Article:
Many college or university students enjoy getting to know certain professors on a personal level. It can have payoffs, such as providing opportunities for professional or academic mentoring. It can also be critically helpful for students who later need letters of recommendation to support applications to graduate school, for scholarships, or for job applications. A good rapport and significant interaction is necessary if someone is to get to know some of the important things about your character and personality.

Some professors are known for keeping a distance from their students, whereas others are more sociable. Students also vary along the same dimensions. There is nothing wrong with this variation, of course. There is no “right way” or “best policy” that should apply to all students and professors when it comes to the kinds of interpersonal relationships they should maintain – as long as there are no breaches of any student or faculty code of conduct, no laws are broken, no one abuses power or authority, or otherwise behaves unethically. College-aged students are adults, and so are their professors. It is not surprising, therefore, that some students and professors will occasionally find themselves in “adult situations”, which provide certain opportunities and temptations.

Whether or not either person’s behavior violates the abovementioned conditions for an acceptable relationship is not the issue I want to address. Instead, I want to comment on whether a student could conceivably use sexual charming to manipulate certain situations in a way that helps him or her get into graduate school.

Frankly, I have no doubt that it can be done and it has been done many times. There are hundreds of thousands of college students out there and tens of thousands of professors. With such numbers, it’s safe to assume that some of those students engage in extreme flirting and even unabashed seduction of professors. There can be all sorts of motives (including love) but can sex actually be used as a tactic for getting a good reference letter, or even just a good grade?

Using such unscrupulous tactics to get ahead in the academic world fails in the vast majority of cases; in fact, it often backfires. I have seen it happen more than once. Not the successful attempt to get ahead by screwing the right person – I mean the destruction of a student’s chances of getting into grad school because of promiscuous behavior around professors. In each case, the student was not even trying to use sex to manipulate anything, such as a grade or a letter of recommendation, and there was no clearly unethical behavior by either professor or student. Still, the student’s reputation was trashed because other people either witnessed inappropriate behavior, or else heard gossip.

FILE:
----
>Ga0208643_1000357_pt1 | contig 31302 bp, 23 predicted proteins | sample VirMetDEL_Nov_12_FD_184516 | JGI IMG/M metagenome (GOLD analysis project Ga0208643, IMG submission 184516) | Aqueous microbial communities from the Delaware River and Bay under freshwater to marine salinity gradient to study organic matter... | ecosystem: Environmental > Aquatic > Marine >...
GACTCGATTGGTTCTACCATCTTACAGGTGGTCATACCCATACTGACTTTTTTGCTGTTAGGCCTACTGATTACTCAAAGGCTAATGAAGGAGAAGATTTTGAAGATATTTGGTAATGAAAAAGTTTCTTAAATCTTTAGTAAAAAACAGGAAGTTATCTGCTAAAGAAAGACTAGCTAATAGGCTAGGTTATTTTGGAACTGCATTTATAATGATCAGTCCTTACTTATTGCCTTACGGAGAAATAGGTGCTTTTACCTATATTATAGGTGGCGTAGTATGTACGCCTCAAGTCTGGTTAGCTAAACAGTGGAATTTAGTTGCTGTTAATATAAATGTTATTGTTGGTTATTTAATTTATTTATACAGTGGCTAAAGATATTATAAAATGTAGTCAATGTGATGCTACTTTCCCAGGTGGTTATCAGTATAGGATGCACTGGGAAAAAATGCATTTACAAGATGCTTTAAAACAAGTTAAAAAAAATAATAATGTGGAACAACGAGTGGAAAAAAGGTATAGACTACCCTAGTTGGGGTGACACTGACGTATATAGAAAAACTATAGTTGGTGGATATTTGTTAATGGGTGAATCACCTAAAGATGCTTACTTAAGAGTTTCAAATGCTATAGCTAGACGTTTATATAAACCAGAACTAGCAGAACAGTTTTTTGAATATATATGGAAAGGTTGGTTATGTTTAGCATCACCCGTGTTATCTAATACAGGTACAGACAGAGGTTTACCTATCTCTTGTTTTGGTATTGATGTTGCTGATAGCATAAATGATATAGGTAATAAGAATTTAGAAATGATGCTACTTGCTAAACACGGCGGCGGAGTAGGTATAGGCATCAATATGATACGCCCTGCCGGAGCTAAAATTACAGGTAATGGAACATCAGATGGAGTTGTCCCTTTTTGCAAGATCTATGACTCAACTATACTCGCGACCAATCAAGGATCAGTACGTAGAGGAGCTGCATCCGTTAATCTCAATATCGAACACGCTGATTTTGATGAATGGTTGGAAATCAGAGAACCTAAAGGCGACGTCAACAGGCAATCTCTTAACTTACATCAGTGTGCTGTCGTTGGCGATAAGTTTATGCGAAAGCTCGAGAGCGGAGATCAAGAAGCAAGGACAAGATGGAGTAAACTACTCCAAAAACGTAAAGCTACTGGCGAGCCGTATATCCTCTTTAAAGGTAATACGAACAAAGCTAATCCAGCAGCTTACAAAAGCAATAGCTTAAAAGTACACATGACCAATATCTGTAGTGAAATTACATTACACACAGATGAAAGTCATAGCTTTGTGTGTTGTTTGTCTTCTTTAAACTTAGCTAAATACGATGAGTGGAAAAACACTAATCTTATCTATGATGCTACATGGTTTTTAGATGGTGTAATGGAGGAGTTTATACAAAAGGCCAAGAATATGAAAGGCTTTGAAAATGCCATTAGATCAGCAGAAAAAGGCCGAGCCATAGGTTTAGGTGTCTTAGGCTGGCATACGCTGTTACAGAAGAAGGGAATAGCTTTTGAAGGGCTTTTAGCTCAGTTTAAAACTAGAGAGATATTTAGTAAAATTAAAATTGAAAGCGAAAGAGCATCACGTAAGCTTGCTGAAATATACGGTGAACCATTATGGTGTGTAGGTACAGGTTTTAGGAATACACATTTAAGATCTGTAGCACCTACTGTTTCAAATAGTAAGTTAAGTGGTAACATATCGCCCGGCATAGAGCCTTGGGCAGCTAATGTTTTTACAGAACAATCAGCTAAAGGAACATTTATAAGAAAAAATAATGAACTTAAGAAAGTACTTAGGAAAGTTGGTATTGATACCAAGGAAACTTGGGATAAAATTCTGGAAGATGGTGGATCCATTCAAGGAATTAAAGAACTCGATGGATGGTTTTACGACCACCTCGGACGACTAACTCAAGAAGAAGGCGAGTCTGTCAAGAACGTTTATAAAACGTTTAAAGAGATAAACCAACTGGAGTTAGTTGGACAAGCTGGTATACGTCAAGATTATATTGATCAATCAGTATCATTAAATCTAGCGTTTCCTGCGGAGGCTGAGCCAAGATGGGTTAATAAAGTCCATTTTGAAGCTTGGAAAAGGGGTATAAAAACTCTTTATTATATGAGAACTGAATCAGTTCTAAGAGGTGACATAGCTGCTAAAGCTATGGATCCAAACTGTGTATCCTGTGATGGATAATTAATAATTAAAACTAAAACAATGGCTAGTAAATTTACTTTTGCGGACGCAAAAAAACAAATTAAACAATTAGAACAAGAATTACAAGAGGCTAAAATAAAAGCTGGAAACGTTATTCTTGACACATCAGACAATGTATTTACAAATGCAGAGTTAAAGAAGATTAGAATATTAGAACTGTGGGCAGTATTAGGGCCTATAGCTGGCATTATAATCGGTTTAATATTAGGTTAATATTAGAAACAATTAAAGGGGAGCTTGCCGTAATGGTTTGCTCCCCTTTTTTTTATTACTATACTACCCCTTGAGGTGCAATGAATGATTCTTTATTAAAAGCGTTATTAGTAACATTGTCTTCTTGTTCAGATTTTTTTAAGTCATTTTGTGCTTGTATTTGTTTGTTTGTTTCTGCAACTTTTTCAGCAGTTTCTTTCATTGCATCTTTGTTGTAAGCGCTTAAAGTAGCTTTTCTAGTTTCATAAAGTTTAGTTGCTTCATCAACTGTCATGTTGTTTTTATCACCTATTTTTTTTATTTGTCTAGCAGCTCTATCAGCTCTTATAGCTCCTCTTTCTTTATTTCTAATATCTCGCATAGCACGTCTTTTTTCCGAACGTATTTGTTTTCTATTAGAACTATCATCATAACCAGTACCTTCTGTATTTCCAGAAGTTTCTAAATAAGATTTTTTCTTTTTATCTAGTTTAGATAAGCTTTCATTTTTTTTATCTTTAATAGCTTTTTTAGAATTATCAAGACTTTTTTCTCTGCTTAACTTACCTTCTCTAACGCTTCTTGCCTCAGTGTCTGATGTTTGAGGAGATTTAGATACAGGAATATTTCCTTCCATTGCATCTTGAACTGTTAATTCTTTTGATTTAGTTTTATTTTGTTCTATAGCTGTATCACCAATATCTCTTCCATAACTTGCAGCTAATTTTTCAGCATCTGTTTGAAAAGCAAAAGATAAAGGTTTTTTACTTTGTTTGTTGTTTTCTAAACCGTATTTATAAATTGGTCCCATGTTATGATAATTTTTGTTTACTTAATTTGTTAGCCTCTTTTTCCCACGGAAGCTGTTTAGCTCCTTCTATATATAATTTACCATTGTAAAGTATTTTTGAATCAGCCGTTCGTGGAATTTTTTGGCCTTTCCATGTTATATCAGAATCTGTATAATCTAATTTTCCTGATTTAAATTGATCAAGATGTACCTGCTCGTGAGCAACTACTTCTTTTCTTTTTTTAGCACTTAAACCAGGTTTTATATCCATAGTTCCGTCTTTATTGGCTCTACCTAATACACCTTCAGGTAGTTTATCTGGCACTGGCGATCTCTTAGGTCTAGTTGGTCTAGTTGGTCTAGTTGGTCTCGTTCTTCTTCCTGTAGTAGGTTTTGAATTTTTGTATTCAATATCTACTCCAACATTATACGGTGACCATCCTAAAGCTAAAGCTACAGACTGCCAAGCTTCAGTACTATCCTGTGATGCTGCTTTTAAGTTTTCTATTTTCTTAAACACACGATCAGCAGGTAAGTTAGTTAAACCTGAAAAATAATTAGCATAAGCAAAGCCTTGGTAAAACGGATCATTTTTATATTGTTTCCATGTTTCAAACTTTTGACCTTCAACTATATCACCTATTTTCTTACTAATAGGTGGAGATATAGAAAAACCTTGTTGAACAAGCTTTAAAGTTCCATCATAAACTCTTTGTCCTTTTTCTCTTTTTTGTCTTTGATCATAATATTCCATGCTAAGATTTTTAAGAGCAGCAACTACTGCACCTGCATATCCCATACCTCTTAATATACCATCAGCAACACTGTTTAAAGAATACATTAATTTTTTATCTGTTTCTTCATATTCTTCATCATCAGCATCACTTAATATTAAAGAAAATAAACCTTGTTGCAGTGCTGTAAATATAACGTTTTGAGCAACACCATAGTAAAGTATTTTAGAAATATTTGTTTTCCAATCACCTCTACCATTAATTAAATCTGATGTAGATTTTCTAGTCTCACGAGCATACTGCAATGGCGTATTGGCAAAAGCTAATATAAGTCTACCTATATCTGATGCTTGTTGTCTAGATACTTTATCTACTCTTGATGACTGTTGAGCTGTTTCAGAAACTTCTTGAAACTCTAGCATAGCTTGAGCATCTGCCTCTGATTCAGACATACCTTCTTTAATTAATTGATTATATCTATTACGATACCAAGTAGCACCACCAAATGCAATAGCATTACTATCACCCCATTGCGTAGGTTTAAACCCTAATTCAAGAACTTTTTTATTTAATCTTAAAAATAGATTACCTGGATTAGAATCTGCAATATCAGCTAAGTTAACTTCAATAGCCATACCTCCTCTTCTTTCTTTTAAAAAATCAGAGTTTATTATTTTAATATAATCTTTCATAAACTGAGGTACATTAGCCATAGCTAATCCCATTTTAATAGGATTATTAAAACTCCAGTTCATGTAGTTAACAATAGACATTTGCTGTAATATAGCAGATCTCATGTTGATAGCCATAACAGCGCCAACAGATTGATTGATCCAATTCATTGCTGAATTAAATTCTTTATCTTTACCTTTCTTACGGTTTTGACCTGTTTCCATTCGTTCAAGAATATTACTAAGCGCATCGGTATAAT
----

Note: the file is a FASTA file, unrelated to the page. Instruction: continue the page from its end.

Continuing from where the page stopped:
Some professors may be disdainful of colleagues who get involved romantically with students, but the truth is that there are usually no significant long-term consequences for a professor who engages in mild indiscretions, as long as he or she stays within certain ethical boundaries (never messing with your own students, for example).

For students who openly flirt with professors, on the other hand, the damage it causes to their reputation is usually severe and lasting. Some people might wonder whether the student manipulates people this way in order to gain some personal advantage; others just assume the student has bad judgment. Invariably, those students’ tarnished reputations overshadow any real academic or scholarly strengths they possess, so no one ever really gets a strong and positive impression. Without the respect and support of professors who know them, most students have little chance of receiving effective letters of recommendation and being accepted into a good graduate program.

The take-home message is: Licentious behavior can color a student’s reputation, which may be a significant problem when it comes to asking professors for letters of recommendation. My advice to students who like to flirt: You have too much to lose by playing promiscuous games with professors, so you really should limit that kind of thing to your fantasies.

Article is courtesy of Dave G. Mumby, Ph.D. :

Image courtesy of Sarah G…’s :

Finding Professors to Work With; Prolix

Finding Professors to Work With; Prolix.